The 5G service will provide operators and internet service providers with faster speeds, lower latency and greater capacity, ultimately enabling businesses to deliver richer experiences to their customers.

“Providing IS with 5G wholesale services as an alternative to fibre connectivity, Liquid Telecom South Africa is highlighting how we are delivering on our commitment to the market to continue being the best business network in South Africa,” says Reshaad Sha, CEO of Liquid Telecom South Africa. “Local businesses are adopting technologies like SD-WAN, IoT, and cloud computing, However, these technologies need network connectivity that provides high quality, increased capacity, and greater reliability to ensure optimum performance.” 

IS managing executive Dr Setumo Mohapisays the company has evolved its networking model to provide a high-performance hybrid network that aggregates multiple WAN transport services.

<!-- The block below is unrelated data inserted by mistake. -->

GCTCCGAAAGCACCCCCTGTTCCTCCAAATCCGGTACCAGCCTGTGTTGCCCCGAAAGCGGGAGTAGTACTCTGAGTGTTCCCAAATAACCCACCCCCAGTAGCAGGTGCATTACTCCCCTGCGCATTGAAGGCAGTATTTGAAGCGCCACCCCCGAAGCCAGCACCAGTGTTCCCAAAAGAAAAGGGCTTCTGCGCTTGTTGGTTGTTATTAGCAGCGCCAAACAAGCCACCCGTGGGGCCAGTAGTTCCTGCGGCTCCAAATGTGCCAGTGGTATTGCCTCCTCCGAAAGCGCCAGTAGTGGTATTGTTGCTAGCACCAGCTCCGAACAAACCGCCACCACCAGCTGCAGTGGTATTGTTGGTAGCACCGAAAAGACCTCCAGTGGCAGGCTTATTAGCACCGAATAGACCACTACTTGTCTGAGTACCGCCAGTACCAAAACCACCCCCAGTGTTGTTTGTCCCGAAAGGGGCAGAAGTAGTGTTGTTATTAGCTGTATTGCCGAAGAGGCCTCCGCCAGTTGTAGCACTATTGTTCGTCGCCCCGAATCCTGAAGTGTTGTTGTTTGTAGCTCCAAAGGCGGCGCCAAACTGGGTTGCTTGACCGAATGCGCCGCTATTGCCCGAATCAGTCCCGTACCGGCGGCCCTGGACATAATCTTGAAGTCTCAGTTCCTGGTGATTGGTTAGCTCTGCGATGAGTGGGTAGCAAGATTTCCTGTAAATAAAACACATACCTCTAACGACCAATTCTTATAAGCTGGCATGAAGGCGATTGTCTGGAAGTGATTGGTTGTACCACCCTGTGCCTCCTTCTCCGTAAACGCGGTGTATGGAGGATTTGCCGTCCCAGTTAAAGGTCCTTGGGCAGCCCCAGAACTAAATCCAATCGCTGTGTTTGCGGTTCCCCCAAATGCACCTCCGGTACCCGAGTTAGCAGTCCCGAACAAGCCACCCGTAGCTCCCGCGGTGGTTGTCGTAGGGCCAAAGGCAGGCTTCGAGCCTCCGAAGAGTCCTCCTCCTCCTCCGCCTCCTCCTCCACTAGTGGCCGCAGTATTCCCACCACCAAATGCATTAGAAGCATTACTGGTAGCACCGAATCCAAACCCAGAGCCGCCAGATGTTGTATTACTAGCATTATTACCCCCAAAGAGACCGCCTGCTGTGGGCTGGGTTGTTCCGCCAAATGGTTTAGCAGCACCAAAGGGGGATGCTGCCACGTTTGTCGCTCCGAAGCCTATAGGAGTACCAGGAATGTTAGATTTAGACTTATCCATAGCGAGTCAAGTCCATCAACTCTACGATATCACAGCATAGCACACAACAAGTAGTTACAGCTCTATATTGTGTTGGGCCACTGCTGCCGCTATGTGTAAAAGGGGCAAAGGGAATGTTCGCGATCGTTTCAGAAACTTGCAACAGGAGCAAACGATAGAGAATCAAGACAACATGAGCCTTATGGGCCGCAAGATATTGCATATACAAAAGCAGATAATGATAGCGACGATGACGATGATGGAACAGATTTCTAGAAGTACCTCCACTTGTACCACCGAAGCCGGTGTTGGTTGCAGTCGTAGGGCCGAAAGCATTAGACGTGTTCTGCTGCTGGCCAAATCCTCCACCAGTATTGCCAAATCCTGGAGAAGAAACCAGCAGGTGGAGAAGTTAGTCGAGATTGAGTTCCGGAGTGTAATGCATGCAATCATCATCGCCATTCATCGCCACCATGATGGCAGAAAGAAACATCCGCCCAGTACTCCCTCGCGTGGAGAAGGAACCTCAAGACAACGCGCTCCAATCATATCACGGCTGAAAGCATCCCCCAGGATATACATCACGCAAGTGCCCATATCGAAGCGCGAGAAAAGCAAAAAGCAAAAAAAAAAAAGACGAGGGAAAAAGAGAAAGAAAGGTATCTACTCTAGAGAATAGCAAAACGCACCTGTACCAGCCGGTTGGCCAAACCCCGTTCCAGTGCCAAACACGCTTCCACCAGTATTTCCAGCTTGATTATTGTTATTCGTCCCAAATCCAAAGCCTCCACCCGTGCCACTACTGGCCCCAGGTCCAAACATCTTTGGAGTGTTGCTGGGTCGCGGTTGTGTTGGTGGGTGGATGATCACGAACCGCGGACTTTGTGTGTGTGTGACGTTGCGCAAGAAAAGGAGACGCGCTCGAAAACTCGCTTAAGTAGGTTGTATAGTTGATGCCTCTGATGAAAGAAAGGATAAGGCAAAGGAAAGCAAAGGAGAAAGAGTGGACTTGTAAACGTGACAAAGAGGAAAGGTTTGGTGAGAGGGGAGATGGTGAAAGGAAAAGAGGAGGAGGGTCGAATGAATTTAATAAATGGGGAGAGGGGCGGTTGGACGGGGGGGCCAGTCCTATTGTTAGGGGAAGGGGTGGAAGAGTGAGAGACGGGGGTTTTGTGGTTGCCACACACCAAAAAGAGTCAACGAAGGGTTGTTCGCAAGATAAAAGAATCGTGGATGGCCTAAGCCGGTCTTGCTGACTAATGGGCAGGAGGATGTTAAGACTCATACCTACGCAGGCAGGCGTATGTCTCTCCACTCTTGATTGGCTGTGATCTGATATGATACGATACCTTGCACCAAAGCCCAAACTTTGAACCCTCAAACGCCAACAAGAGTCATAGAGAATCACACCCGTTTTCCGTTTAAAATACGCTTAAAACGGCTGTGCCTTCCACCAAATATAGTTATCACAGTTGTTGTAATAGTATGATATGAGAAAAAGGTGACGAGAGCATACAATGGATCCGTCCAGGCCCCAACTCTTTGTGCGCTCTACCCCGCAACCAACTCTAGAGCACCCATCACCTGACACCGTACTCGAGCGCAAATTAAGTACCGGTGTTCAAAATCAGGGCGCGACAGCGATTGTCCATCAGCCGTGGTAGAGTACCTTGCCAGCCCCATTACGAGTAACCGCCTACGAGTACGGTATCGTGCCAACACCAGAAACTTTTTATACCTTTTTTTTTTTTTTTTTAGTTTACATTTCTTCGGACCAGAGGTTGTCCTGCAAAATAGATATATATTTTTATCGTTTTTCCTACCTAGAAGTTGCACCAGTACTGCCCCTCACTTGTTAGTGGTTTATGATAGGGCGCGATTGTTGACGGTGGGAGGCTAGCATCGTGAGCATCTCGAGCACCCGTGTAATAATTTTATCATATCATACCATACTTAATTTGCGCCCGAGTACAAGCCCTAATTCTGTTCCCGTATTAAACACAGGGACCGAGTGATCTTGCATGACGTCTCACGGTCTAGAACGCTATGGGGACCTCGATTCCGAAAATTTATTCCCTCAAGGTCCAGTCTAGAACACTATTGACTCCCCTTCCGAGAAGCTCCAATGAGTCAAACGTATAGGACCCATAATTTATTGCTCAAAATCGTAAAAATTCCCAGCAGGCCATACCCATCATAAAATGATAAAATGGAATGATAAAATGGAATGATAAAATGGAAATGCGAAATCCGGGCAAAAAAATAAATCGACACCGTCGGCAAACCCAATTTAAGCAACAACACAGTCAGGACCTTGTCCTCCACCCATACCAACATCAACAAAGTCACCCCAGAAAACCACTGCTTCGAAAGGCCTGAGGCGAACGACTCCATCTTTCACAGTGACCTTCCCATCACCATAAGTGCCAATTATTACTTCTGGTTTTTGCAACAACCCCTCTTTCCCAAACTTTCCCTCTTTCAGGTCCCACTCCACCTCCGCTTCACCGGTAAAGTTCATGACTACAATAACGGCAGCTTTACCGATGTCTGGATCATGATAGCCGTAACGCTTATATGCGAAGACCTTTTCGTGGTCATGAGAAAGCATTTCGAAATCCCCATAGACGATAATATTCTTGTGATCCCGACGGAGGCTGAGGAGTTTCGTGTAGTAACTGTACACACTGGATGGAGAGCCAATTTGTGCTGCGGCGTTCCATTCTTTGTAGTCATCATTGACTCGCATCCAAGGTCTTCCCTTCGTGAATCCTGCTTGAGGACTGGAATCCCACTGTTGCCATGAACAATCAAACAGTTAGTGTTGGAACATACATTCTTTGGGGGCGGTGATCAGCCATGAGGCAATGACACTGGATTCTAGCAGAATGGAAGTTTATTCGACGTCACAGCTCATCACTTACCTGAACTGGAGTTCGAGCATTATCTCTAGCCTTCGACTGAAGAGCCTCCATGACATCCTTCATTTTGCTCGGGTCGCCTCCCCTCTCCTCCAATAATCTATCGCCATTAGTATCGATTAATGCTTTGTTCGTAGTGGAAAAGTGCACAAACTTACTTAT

“This enables clients to fully utilise all available bandwidth for high availability and total application performance,” he says. “The innovation, flexibility and range of 5G use cases that this offers for different industries such as agriculture, retail, manufacturing, and logistics is boundless. 5G is a core component of our hybrid network and we are extremely excited about the extended capability this partnership with Liquid enables us to offer our clients.

Liquid Telecom is the first to launch a 5G wholesale network service, which it says will “accelerate the building of Africa’s digital future and the  digital revolution in South Africa”.

Liquid Telecom is a leading communications solutions provider across 13 countries, primarily in Eastern, Southern and South Africa. It serves mobile operators, carriers, enterprise, media and content companies and retail customers with high-speed, reliable connectivity, hosting and co-location and digital services. This means that it can provide the basis for its clients to offer 5G services to end-users.

Liquid has built Africa’s largest independent fibre network, approaching 70,000km, and operates state-of-the-art data centres in Johannesburg, Cape Town and Nairobi.